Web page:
The city-born guaguancó is basically the pursuit of the woman by the man, she trying to evade him and he trying to ‘vaccinate’ her, an action that has become so stylized that it may be even suggested with the flip of a handkerchief, and is an opportunity for the dancers to shine. Groups that specialized in playing guaguancó—called ‘choruses’— originated in the late 19th century, creating their own chants whose narrative lyrics have come down to the present day. As customary, the different styles have combined, and it is not strange in a guaguancó for a man to put on a display of talent incorporating movements from columbia or for the couple to pay homage to their ancestors evoking the ceremonious airs of the old yambú. Therefore, rumba is a generic term covering a variety of musical rhythms.
Around the 1920s and 30s, rumba began to spread out from its humble surroundings, the tenement houses and poor neighbourhoods, and became popular in another style yet, the stage or ballroom rumba, which was accompanied not only by percussion instruments, but by wind and even string instruments. Rumba was introduced in Europe, and traveled all the way to the United States by way of Xavier Cugat’s orchestra, playing first in Los Angeles and later at the Waldorf Astoria Hotel in New York. The rhythms and melodies of rumba were present in the birth of Afro-Cuban jazz.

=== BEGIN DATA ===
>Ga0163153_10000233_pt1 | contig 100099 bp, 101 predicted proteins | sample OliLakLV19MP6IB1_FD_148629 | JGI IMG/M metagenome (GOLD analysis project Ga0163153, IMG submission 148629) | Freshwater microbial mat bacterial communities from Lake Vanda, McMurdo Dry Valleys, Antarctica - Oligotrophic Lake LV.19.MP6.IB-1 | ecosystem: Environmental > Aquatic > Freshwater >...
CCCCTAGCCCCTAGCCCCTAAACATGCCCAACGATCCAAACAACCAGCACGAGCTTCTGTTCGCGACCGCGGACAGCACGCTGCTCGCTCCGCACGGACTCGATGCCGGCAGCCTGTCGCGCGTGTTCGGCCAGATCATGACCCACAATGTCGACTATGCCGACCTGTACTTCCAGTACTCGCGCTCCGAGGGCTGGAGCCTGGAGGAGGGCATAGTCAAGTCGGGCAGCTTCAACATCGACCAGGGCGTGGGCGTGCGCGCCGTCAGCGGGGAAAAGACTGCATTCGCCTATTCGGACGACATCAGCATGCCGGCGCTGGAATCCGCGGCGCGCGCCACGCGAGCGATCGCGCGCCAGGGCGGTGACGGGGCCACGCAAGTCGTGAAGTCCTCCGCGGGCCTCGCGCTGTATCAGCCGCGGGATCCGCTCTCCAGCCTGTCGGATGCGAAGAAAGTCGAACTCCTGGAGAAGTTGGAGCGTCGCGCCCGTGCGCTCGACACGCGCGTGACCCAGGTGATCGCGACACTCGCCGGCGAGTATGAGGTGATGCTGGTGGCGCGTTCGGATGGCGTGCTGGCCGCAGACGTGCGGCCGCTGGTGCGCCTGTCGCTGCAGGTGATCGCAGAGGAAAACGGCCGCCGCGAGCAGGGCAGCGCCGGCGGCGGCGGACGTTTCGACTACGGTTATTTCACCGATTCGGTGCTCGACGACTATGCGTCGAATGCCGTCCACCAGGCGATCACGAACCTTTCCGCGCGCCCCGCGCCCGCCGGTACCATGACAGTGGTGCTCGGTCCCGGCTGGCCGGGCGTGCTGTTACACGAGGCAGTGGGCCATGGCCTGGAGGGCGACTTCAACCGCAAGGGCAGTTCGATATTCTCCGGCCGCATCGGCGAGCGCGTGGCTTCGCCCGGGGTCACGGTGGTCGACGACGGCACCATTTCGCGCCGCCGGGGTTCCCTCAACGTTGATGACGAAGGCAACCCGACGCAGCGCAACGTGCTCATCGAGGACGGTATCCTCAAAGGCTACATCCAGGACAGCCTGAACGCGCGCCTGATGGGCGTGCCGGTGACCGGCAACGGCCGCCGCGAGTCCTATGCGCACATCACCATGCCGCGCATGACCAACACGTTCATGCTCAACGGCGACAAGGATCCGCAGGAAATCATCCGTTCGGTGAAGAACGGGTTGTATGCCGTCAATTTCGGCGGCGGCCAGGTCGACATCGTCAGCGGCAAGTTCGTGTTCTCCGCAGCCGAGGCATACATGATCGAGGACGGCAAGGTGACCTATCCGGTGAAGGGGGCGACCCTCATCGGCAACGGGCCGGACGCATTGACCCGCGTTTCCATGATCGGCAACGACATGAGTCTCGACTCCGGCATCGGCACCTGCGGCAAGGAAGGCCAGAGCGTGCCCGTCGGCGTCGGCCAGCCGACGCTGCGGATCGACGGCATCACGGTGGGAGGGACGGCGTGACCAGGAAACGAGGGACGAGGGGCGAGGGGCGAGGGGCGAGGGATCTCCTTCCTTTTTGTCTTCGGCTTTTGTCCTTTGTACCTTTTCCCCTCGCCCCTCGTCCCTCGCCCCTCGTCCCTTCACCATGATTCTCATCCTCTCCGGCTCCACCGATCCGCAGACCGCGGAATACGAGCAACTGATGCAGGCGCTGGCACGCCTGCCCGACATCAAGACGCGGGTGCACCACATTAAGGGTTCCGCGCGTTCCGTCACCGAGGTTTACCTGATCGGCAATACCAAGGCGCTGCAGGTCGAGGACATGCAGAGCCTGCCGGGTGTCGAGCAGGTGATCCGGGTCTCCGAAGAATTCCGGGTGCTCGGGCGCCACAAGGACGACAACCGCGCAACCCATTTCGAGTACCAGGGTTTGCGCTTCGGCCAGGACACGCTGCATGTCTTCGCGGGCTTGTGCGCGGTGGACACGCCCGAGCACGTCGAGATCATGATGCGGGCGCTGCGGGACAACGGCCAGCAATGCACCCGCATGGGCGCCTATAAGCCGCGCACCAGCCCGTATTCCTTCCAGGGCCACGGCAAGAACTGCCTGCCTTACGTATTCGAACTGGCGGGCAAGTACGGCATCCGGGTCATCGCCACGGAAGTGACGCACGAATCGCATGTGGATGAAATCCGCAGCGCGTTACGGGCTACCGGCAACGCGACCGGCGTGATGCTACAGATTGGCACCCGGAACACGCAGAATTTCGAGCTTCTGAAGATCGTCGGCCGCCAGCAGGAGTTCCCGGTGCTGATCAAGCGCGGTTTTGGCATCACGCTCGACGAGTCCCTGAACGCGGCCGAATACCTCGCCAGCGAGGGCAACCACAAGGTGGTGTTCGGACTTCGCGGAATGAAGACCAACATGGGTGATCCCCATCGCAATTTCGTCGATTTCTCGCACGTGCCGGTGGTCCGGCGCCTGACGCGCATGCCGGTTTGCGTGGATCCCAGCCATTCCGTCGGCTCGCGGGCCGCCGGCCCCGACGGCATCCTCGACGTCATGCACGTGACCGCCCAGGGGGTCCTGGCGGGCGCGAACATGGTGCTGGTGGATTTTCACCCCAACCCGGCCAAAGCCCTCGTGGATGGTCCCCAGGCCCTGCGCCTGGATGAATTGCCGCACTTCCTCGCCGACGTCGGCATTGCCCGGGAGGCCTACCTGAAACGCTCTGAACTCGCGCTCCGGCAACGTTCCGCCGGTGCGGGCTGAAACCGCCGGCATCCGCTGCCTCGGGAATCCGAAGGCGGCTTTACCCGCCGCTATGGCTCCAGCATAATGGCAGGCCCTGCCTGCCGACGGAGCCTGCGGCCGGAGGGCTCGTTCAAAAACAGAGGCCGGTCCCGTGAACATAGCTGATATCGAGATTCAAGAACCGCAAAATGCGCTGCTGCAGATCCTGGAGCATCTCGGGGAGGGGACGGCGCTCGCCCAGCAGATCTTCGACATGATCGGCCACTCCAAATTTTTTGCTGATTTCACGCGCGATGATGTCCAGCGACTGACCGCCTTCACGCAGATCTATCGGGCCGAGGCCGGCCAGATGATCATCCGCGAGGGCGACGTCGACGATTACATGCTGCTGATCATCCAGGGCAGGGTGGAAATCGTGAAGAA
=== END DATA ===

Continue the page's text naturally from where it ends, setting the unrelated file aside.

This style of somewhat sophisticated rumba is the one you find at Cuban cabaret shows, with the women wearing dresses of endless flounces and ribbons and a long train. But to those who want to get acquainted with it in a setting that resembles its popular and humble beginnings, the place to go is the Callejón de Hamel (Hamel Alley) in the neighbourhood of Cayo Hueso in the municipality of Central Havana.